I can’t lie, this week has been a trial. For healing and self-care, on Saturday Doc and I decided to go out for burritos and a car wash. It just seemed like the best thing to do at the time. When in difficulty, when you can’t think what to do, just get up and put on your shoes, and go do the first thing you can think of: for us, it was to eat mashed beans with raw onions and bizarrely orange sauce. I don’t know why it helped, but it did, and anyway, getting the car washed is sort of a reset button. You go in filthy and covered with salt, and then there’s noise and soap and hot water, and you emerge on the other side all scrubbed and fresh. Sometimes it’s big things, and sometimes it’s little things, and we do what we can with what we have. Anyway, I’ve been working on the fleece lately, and turning that enormous pile of hair into yarn is one of the most satisfying things I’m doing these days. It isn’t the most perfect yarn in the world, not by a long shot, but it is beautiful to me, and it is the loveliest, lightest, warm gray color. I am trying to spin it woolen style, hopefully with some loft in it. There is such an endless amount to learn about this process, and the best way I know to learn it is to keep doing it, and maybe that way I’ll figure it out. I have three big skeins of sportweight yarn now, almost enough to make something, and I tell you I have barely made a dent in the fleece. Maybe I’ve spun less than a quarter of it? It feels like it will literally last forever. I’m going back and forth between wanting to spin it all up first, and then decide what to make with it, or to just do one more skein and dive into the knitting. I’m a little worried that if I start using the yarn, I might not get around to finishing the fleece. I keep reminding myself that there is no rush, no rush at all.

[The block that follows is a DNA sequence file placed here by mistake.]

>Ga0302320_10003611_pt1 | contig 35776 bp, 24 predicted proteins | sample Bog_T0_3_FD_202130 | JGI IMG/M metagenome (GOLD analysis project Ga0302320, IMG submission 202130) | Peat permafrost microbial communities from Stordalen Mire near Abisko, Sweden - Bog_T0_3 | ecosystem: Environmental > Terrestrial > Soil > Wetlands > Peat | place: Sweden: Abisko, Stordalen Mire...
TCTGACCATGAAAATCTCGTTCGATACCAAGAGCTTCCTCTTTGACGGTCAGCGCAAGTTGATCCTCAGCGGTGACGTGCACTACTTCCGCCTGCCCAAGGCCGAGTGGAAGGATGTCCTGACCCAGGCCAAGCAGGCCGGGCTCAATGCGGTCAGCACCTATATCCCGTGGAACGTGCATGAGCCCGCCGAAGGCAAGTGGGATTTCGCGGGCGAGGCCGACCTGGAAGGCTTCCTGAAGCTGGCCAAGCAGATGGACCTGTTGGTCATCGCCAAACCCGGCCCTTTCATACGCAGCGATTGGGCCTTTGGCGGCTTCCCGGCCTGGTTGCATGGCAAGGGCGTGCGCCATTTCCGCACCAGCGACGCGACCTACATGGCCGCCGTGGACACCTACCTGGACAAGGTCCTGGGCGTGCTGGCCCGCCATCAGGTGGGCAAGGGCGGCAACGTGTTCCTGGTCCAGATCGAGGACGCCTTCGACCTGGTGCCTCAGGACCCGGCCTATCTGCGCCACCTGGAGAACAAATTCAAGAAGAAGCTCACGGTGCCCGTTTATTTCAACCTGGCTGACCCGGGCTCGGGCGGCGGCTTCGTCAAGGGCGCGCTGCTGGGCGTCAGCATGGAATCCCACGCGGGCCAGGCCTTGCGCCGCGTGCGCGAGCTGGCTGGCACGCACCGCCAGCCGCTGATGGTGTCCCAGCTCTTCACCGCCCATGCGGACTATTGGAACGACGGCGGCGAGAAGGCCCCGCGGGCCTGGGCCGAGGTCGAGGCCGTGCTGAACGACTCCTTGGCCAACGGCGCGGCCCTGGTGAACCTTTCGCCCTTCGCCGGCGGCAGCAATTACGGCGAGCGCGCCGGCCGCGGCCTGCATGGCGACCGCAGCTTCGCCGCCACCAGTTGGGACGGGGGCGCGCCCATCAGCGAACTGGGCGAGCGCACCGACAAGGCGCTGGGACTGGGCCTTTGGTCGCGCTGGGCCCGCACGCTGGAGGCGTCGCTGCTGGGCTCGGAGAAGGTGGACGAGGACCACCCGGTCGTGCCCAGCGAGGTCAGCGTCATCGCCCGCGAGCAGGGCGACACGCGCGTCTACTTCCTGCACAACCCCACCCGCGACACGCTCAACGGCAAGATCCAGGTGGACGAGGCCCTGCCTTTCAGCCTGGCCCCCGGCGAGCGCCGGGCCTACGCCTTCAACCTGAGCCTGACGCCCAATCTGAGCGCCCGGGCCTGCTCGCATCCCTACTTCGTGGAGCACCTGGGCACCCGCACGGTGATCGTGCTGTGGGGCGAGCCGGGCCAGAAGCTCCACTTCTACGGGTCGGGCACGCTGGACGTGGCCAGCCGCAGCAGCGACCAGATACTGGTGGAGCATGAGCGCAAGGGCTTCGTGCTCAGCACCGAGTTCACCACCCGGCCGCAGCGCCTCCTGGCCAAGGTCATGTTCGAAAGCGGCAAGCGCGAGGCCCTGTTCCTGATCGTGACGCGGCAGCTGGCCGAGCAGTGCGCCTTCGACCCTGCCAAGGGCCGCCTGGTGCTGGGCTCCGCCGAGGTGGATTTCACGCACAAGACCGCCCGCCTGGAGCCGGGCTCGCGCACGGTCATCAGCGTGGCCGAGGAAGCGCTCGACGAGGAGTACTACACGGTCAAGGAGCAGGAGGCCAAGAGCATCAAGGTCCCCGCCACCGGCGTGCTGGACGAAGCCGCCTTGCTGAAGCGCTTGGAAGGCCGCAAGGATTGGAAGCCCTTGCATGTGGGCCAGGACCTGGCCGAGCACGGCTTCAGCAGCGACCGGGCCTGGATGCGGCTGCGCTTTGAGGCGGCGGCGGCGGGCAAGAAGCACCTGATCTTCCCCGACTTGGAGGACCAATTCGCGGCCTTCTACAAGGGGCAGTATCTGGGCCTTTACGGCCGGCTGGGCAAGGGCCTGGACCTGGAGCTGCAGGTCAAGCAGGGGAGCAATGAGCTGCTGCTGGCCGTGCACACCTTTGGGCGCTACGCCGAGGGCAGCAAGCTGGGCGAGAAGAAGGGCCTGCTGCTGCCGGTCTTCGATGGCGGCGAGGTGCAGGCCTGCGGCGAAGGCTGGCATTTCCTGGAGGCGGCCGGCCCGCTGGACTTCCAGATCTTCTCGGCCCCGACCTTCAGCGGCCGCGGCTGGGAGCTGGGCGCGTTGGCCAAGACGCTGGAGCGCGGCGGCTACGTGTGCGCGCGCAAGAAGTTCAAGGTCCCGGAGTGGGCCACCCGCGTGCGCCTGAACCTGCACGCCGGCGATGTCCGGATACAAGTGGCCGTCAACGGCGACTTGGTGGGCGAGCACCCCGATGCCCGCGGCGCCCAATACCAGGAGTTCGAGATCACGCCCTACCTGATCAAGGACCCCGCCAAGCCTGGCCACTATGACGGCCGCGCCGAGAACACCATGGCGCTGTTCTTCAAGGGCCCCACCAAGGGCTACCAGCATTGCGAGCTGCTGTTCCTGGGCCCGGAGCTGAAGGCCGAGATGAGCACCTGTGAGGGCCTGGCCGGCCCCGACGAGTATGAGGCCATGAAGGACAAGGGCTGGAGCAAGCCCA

It is such a soothing, comforting process, spinning. I can buy yarn, but it’s hard to buy comfort. I keep sentimentally thinking about the sheep who grew this fleece, eating oats and chewing grass, sleeping in the clover. Loved by two small farmers and their children. When I was growing up, I sometimes was lucky enough to wake up in a four-poster bed, in a room with roses on the wallpaper and a flock of sheep, grazing in a meadow outside the open window, musing to each other from beneath the pear tree. I feel such a tenderness for sheep. I think all knitters probably do.
With any luck, in a few weeks, there may be warm enough days that I can wear this. It is Confetti, by Veera Valimaki (the pattern is here) knit from my stash in Madelinetosh Tosh Sock “Gossamer” and Zen Yarn Garden Superfine Fingering “Kind Hearted”. The “Kind Hearted” says it’s a One of a Kind, but I see at least seven other projects on Ravelry using it, so I don’t know. Anyway, it is one of those sublimely beautiful multicolored skeins I always fall for but then don’t know how to use. This little sweater has solved that problem for me.
Watching those colors unfold and stack up next to each other was such a pleasure. This is the best use of multicolored sock yarn I can imagine. I am scouring the stash for more options now.
The snow continues to fall. The land and the sky are white. Better days are ahead. I spin, I knit, I cuddle my blushy little dog. I eat burritos and get the car washed, and wait.